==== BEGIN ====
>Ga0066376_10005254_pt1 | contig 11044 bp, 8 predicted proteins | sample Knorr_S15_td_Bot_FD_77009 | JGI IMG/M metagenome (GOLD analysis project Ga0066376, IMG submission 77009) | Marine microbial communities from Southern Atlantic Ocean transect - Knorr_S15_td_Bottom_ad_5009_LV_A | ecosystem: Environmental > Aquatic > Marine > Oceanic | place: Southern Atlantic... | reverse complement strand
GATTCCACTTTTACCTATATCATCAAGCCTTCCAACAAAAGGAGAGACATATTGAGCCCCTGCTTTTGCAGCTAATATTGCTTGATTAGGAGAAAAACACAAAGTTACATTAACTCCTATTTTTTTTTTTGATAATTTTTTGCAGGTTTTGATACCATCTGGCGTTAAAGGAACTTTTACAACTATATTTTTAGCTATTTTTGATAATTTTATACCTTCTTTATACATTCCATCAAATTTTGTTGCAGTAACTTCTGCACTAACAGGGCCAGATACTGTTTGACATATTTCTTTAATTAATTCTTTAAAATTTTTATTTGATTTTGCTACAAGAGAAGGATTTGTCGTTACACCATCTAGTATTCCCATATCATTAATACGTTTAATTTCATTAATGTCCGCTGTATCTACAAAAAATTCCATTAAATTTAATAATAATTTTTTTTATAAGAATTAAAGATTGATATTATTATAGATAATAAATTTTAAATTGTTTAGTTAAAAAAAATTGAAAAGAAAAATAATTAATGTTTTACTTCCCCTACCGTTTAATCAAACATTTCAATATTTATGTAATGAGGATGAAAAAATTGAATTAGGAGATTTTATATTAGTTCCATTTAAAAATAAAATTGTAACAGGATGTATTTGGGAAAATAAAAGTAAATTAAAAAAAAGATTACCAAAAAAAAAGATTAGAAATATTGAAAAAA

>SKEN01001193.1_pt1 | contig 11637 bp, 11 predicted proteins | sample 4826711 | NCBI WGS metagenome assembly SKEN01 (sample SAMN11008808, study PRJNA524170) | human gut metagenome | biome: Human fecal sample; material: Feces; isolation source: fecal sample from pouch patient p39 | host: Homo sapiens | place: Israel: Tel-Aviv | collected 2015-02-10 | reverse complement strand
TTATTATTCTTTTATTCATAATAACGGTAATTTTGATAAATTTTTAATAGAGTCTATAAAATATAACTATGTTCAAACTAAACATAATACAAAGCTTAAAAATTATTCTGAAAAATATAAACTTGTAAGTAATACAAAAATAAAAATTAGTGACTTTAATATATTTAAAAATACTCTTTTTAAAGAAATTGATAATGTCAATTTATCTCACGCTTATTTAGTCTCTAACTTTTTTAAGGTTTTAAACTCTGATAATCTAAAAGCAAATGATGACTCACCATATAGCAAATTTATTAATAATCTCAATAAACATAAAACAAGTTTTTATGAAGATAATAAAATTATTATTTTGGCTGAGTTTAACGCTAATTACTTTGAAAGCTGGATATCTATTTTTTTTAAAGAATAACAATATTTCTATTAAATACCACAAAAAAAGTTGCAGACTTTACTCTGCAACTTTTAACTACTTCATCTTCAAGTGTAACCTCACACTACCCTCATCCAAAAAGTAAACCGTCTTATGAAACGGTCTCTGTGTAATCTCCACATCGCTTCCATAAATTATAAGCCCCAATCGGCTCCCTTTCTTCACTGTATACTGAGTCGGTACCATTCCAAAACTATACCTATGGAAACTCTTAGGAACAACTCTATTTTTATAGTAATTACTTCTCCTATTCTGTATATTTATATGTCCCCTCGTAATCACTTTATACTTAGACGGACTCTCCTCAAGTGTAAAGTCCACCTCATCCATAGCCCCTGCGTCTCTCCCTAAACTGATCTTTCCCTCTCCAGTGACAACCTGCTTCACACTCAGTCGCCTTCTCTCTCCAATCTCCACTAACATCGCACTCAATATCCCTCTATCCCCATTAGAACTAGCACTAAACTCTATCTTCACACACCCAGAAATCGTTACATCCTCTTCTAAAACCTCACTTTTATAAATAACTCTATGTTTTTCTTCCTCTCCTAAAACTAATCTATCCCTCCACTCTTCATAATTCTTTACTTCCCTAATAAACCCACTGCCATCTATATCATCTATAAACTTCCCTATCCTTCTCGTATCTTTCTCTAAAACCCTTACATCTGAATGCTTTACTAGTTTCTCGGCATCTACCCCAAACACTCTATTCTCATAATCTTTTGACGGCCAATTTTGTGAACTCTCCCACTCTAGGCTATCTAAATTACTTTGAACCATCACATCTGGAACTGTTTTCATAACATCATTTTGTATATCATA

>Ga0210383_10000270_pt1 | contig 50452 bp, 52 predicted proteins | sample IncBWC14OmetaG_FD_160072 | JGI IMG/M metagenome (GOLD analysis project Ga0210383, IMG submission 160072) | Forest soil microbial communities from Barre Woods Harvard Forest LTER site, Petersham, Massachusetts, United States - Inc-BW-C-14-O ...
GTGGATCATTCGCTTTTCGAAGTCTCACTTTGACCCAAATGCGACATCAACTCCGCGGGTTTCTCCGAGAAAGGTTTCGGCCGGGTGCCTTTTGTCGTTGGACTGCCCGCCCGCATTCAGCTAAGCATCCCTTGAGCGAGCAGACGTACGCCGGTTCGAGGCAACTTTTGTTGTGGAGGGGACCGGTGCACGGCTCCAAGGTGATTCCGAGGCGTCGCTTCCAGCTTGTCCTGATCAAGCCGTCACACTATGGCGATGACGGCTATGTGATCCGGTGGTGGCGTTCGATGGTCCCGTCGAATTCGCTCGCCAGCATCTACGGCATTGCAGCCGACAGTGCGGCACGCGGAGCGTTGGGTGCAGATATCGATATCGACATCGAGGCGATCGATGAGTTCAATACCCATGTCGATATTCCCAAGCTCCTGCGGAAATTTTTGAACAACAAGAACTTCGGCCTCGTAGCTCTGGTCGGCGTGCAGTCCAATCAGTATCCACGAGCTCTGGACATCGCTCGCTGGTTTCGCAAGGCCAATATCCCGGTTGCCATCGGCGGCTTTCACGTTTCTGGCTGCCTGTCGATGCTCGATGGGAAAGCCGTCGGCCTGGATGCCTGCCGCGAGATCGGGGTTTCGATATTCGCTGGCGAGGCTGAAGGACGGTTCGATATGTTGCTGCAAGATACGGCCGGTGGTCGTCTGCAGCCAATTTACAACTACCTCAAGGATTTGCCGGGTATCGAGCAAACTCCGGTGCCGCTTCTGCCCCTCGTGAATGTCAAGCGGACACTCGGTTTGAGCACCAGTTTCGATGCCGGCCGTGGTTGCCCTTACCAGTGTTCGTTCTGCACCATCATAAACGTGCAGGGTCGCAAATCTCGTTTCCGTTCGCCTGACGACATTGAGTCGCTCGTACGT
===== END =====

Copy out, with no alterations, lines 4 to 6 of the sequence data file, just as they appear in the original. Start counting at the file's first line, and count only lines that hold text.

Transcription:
TTATTATTCTTTTATTCATAATAACGGTAATTTTGATAAATTTTTAATAGAGTCTATAAAATATAACTATGTTCAAACTAAACATAATACAAAGCTTAAAAATTATTCTGAAAAATATAAACTTGTAAGTAATACAAAAATAAAAATTAGTGACTTTAATATATTTAAAAATACTCTTTTTAAAGAAATTGATAATGTCAATTTATCTCACGCTTATTTAGTCTCTAACTTTTTTAAGGTTTTAAACTCTGATAATCTAAAAGCAAATGATGACTCACCATATAGCAAATTTATTAATAATCTCAATAAACATAAAACAAGTTTTTATGAAGATAATAAAATTATTATTTTGGCTGAGTTTAACGCTAATTACTTTGAAAGCTGGATATCTATTTTTTTTAAAGAATAACAATATTTCTATTAAATACCACAAAAAAAGTTGCAGACTTTACTCTGCAACTTTTAACTACTTCATCTTCAAGTGTAACCTCACACTACCCTCATCCAAAAAGTAAACCGTCTTATGAAACGGTCTCTGTGTAATCTCCACATCGCTTCCATAAATTATAAGCCCCAATCGGCTCCCTTTCTTCACTGTATACTGAGTCGGTACCATTCCAAAACTATACCTATGGAAACTCTTAGGAACAACTCTATTTTTATAGTAATTACTTCTCCTATTCTGTATATTTATATGTCCCCTCGTAATCACTTTATACTTAGACGGACTCTCCTCAAGTGTAAAGTCCACCTCATCCATAGCCCCTGCGTCTCTCCCTAAACTGATCTTTCCCTCTCCAGTGACAACCTGCTTCACACTCAGTCGCCTTCTCTCTCCAATCTCCACTAACATCGCACTCAATATCCCTCTATCCCCATTAGAACTAGCACTAAACTCTATCTTCACACACCCAGAAATCGTTACATCCTCTTCTAAAACCTCACTTTTATAAATAACTCTATGTTTTTCTTCCTCTCCTAAAACTAATCTATCCCTCCACTCTTCATAATTCTTTACTTCCCTAATAAACCCACTGCCATCTATATCATCTATAAACTTCCCTATCCTTCTCGTATCTTTCTCTAAAACCCTTACATCTGAATGCTTTACTAGTTTCTCGGCATCTACCCCAAACACTCTATTCTCATAATCTTTTGACGGCCAATTTTGTGAACTCTCCCACTCTAGGCTATCTAAATTACTTTGAACCATCACATCTGGAACTGTTTTCATAACATCATTTTGTATATCATA

>Ga0210383_10000270_pt1 | contig 50452 bp, 52 predicted proteins | sample IncBWC14OmetaG_FD_160072 | JGI IMG/M metagenome (GOLD analysis project Ga0210383, IMG submission 160072) | Forest soil microbial communities from Barre Woods Harvard Forest LTER site, Petersham, Massachusetts, United States - Inc-BW-C-14-O ...
GTGGATCATTCGCTTTTCGAAGTCTCACTTTGACCCAAATGCGACATCAACTCCGCGGGTTTCTCCGAGAAAGGTTTCGGCCGGGTGCCTTTTGTCGTTGGACTGCCCGCCCGCATTCAGCTAAGCATCCCTTGAGCGAGCAGACGTACGCCGGTTCGAGGCAACTTTTGTTGTGGAGGGGACCGGTGCACGGCTCCAAGGTGATTCCGAGGCGTCGCTTCCAGCTTGTCCTGATCAAGCCGTCACACTATGGCGATGACGGCTATGTGATCCGGTGGTGGCGTTCGATGGTCCCGTCGAATTCGCTCGCCAGCATCTACGGCATTGCAGCCGACAGTGCGGCACGCGGAGCGTTGGGTGCAGATATCGATATCGACATCGAGGCGATCGATGAGTTCAATACCCATGTCGATATTCCCAAGCTCCTGCGGAAATTTTTGAACAACAAGAACTTCGGCCTCGTAGCTCTGGTCGGCGTGCAGTCCAATCAGTATCCACGAGCTCTGGACATCGCTCGCTGGTTTCGCAAGGCCAATATCCCGGTTGCCATCGGCGGCTTTCACGTTTCTGGCTGCCTGTCGATGCTCGATGGGAAAGCCGTCGGCCTGGATGCCTGCCGCGAGATCGGGGTTTCGATATTCGCTGGCGAGGCTGAAGGACGGTTCGATATGTTGCTGCAAGATACGGCCGGTGGTCGTCTGCAGCCAATTTACAACTACCTCAAGGATTTGCCGGGTATCGAGCAAACTCCGGTGCCGCTTCTGCCCCTCGTGAATGTCAAGCGGACACTCGGTTTGAGCACCAGTTTCGATGCCGGCCGTGGTTGCCCTTACCAGTGTTCGTTCTGCACCATCATAAACGTGCAGGGTCGCAAATCTCGTTTCCGTTCGCCTGACGACATTGAGTCGCTCGTACGT